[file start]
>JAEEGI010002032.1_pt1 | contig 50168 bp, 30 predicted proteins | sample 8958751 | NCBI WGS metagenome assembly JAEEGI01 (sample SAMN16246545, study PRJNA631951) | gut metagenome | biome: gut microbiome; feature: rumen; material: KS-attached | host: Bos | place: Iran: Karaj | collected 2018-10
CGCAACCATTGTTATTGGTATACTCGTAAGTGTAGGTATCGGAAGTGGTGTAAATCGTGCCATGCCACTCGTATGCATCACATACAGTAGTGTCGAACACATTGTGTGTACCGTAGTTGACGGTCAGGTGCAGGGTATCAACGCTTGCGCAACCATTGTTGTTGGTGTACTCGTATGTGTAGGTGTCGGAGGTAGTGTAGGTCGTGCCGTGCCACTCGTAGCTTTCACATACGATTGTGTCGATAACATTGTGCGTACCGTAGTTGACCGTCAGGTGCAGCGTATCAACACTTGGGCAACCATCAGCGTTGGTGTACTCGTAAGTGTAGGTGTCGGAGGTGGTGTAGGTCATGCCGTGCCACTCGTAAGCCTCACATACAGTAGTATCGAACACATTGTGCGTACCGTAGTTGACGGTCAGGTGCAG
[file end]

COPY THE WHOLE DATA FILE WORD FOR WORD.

>JAEEGI010002032.1_pt1 | contig 50168 bp, 30 predicted proteins | sample 8958751 | NCBI WGS metagenome assembly JAEEGI01 (sample SAMN16246545, study PRJNA631951) | gut metagenome | biome: gut microbiome; feature: rumen; material: KS-attached | host: Bos | place: Iran: Karaj | collected 2018-10
CGCAACCATTGTTATTGGTATACTCGTAAGTGTAGGTATCGGAAGTGGTGTAAATCGTGCCATGCCACTCGTATGCATCACATACAGTAGTGTCGAACACATTGTGTGTACCGTAGTTGACGGTCAGGTGCAGGGTATCAACGCTTGCGCAACCATTGTTGTTGGTGTACTCGTATGTGTAGGTGTCGGAGGTAGTGTAGGTCGTGCCGTGCCACTCGTAGCTTTCACATACGATTGTGTCGATAACATTGTGCGTACCGTAGTTGACCGTCAGGTGCAGCGTATCAACACTTGGGCAACCATCAGCGTTGGTGTACTCGTAAGTGTAGGTGTCGGAGGTGGTGTAGGTCATGCCGTGCCACTCGTAAGCCTCACATACAGTAGTATCGAACACATTGTGCGTACCGTAGTTGACGGTCAGGTGCAG